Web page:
Project Resources » DiscoverNikkei.org
DiscoverNikkei.org is an award-winning Web project of the Japanese American National Museum that provides an interactive global space for Nikkei-related community and personal stories through a variety of mediums including video interviews, articles, and photographs.
Below is a listing of articles, Nikkei Album collections, and other resources from the site that directly relate to the Enduring Communities project. We will be adding more resources over time. Please check back.
ArticlesEnduring Communities Essays
- “Japanese Americans in the Interior West: A Regional Perspective on the Enduring Nikkei Historical Experience in Arizona, Colorado, New Mexico, Texas, and Utah (and Beyond)” by Arthur A. Hansen (posted in 6 parts)
- “Japanese Americans in Arizona: An Overview” by Karen J. Leong and Dan Killoren
- “The Nikkei in New Mexico” by Andrew B. Russell
- “Japanese Americans in Texas” by Thomas Walls
- “Japanese Americans in Utah” by Nancy J. Taniguchi
- “Japanese Americans in Colorado” by Daryl J. Maeda
- “Reclaiming California’s Japantowns” by Donna Graves and Jill Shiraki
- “Ralph L. Carr’s Legacy” by George N. Yoshida
- “The Assembly Centers: An Introduction” by Louis Fiset
- “Resisting Incarceration in Concentration Camps” by Hideo Yonenaka
- “Paper Cranes – History students make origami for peace” by Carly Gutzmann & Michelle Reed
- “Leupp, Arizona: A Shared Historic Space for the Navajo Nation and Japanese Americans” by Debra Redsteer
- “Dysentery, Dust, and Determination: Health Care in the World War II Japanese American Detention Camps” by Gwenn M. Jensen
- “Amache Remembered” by Rodger Hara
- “Little Tokyo’s Bronze Age” by Martha Nakagawa
- “Exodus—Clovis, New Mexico” by Roy Ebihara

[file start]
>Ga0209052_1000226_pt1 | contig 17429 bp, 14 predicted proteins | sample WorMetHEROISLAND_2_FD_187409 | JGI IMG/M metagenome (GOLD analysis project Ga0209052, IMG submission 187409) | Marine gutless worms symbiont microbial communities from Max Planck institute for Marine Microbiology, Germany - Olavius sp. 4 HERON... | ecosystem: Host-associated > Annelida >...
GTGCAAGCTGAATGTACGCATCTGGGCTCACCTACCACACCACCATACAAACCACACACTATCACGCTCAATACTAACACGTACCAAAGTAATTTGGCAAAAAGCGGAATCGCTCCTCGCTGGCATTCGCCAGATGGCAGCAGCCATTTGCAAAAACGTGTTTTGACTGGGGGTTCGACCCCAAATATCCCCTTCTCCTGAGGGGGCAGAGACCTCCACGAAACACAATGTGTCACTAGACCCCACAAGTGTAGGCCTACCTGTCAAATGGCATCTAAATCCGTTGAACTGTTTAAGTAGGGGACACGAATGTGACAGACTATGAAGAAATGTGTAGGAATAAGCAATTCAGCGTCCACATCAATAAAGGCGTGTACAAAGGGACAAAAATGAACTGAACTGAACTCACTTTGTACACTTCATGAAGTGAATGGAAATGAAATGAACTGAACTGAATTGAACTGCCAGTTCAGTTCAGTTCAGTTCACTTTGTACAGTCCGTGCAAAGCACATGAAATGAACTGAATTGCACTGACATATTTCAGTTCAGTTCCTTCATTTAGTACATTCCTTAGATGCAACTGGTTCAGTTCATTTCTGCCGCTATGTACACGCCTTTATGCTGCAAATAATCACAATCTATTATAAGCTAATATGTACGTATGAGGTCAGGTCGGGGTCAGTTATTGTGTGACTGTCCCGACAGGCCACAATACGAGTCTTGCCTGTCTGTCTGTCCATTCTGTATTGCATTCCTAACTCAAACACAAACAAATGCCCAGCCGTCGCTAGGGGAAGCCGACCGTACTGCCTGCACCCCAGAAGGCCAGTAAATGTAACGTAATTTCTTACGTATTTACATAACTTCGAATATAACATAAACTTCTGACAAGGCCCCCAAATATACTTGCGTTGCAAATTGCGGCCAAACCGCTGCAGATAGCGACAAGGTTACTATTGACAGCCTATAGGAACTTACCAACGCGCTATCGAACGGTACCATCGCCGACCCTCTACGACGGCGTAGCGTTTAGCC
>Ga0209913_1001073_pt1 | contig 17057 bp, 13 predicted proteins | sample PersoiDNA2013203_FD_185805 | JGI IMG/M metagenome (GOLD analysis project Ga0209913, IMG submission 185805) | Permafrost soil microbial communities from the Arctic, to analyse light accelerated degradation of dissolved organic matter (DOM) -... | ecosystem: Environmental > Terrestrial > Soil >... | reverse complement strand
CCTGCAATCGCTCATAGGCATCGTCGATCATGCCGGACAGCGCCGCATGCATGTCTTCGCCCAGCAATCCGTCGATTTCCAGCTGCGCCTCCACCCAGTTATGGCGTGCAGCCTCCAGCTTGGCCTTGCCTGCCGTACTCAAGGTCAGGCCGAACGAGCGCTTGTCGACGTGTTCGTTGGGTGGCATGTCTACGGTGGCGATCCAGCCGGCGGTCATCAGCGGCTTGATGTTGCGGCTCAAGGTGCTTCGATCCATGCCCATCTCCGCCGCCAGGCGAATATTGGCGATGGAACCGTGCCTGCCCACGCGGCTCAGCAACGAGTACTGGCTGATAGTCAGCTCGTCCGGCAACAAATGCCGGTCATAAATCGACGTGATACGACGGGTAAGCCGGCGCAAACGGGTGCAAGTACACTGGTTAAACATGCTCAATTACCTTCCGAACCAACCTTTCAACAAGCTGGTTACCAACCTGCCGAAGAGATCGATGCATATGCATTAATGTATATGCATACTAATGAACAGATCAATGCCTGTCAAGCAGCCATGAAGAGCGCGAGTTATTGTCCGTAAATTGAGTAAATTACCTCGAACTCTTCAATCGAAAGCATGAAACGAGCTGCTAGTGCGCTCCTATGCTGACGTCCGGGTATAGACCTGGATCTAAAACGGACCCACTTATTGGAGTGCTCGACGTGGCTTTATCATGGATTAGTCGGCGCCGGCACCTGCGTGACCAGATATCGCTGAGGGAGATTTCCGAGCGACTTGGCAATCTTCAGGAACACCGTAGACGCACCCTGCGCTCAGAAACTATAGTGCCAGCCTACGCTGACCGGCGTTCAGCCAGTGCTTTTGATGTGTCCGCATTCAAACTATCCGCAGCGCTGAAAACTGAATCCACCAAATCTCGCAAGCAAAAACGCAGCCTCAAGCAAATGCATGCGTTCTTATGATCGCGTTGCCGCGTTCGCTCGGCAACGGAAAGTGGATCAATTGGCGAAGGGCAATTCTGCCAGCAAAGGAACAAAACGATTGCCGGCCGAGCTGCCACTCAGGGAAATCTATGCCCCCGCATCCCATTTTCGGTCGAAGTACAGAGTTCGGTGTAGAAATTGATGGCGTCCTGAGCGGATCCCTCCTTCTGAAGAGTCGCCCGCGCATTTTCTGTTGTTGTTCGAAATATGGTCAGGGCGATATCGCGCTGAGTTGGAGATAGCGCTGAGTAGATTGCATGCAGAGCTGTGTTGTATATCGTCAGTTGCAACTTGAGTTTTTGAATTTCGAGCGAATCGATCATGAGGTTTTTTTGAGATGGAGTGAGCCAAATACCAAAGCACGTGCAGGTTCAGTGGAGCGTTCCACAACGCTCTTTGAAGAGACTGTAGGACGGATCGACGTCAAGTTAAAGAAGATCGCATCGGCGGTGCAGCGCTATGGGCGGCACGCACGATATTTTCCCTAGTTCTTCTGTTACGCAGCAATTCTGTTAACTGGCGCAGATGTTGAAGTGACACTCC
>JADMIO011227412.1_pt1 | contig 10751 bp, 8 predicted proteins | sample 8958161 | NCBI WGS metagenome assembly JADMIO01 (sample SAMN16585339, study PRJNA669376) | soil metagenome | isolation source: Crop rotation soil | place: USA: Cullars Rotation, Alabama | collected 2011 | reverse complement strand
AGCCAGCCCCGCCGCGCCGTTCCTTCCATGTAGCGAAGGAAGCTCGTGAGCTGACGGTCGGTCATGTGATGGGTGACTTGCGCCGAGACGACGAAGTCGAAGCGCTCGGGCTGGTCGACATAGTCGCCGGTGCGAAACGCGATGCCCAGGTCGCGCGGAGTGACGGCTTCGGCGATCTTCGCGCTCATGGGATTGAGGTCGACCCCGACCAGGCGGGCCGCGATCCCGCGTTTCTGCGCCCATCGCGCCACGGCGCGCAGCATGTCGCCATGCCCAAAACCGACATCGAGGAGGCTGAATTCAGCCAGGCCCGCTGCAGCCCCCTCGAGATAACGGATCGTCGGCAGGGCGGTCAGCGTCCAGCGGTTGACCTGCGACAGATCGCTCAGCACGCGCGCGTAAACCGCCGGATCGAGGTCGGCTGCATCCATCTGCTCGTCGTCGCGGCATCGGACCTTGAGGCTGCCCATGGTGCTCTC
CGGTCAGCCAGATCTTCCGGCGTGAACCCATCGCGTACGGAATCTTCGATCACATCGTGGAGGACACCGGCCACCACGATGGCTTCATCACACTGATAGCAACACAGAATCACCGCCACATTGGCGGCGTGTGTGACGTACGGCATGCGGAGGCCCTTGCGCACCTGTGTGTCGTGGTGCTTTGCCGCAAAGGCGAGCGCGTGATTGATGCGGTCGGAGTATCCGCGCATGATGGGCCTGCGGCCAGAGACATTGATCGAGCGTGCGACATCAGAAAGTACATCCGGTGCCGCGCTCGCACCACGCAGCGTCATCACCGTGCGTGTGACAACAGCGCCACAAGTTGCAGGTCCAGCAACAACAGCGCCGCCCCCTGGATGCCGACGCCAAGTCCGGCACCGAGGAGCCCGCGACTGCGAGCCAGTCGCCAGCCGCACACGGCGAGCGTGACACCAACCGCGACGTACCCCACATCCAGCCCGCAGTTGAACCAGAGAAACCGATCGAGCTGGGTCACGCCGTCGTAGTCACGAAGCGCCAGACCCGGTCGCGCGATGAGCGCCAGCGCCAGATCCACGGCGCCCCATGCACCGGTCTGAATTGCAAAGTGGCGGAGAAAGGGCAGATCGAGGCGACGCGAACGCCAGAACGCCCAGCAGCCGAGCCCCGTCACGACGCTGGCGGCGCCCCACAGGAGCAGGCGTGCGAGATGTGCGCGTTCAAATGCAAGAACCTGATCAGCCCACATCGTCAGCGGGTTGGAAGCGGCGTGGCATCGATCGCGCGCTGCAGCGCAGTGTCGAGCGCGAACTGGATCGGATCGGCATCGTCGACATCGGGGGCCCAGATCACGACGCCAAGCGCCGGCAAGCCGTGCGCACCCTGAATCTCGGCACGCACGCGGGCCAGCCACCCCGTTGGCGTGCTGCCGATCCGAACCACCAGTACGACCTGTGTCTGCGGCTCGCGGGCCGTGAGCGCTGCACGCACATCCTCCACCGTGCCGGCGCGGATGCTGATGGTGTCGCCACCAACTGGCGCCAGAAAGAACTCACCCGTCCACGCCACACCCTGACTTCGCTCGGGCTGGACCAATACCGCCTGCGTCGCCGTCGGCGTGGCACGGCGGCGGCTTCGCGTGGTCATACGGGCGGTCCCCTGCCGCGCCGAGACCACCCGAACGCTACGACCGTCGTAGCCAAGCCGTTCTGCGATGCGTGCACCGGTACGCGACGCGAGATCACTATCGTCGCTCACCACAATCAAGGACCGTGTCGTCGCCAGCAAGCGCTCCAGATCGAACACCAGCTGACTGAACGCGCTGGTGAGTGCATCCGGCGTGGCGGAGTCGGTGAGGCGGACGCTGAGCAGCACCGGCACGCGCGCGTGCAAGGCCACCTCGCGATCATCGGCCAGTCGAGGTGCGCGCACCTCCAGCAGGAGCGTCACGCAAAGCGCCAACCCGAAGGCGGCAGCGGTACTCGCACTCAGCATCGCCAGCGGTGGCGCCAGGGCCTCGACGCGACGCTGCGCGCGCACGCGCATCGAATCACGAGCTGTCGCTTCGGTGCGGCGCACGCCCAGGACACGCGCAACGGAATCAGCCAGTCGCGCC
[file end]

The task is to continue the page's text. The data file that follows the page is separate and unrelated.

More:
- “CSI: Amache” by Gary T. Ono
- “Principled Protest” by Yosh Kuromiya
- “Records at the National Archives—Rocky Mountain Region Relating to the Japanese American Internment Experience” by Eric Bittner
- “Four Hirabayashi Cousins: A Question of Identity” by James Hirabayashi （posted in 5 parts)
- “An Issei’s Six Years of Internment: His Struggle for Justice” by Nobusuke Fukuda
- “Betrayal on Trial: Japanese American ‘Treason’ in World War II” by Eric L. Muller (posted in 4 parts)
- “‘Concentration Camp’ or ‘Relocation Center’ What’s in a Name?” by James Hirabayashi
- “Words at War: The Sensei of the US Navy Japanese Language School at the University of Colorado, 1942-1946” by David M. Hays
- “Words Do Matter: A Note on Inappropriate Terminology and the Incarceration of the Japanese Americans” by Roger Daniels (posted in 5 parts)
2008 National Conference Photo Guestbook
Participants at the “Whose America? Who’s American?” conference posed for a photo and left comments at the Discover Nikkei Community Marketplace booth.
From the Museum’s Collections
George Hoshida Collection
Issei artist from Hawaii who was sent to Kilauea Military Camp in Hawaii; then to the Justice Department camps in Fort Sam Houston, Texas; Lordsburg, New Mexico; and Santa Fe, New Mexico; before finally being reunited with his family at the War Relocation Authority concentration camp in Jerome, Arkansas.
Dave Tatsuno Collection (91.74.1-8)
Home movie collection that includes footage from the Topaz concentration camp.
Issei artist who was incarcerated in Tanforan Assembly Center and then the Topaz concentration camp in Utah during World War II along with her husband and two children.
Incarceration Years: Amache Camp Photos and DOJ Documents
Homma Family Photos of Amache
Pictures of Topaz Relocation Camp from past and present day.
Gila River Relocation Center - National Archive Items
Images of the Gila River Relocation Center, Rivers, Arizona, from the National Archives.
Real People Video Clips
Family moved to Salt Lake City, Utah to join other family relatives during World War II. He worked and attended University of Utah.
Nisei from Seattle, Washington. Incarcerated at Puyallup Assembly Center, Washington; Minidoka incarceration camp, Idaho; and Crystal City internment camp, Texas.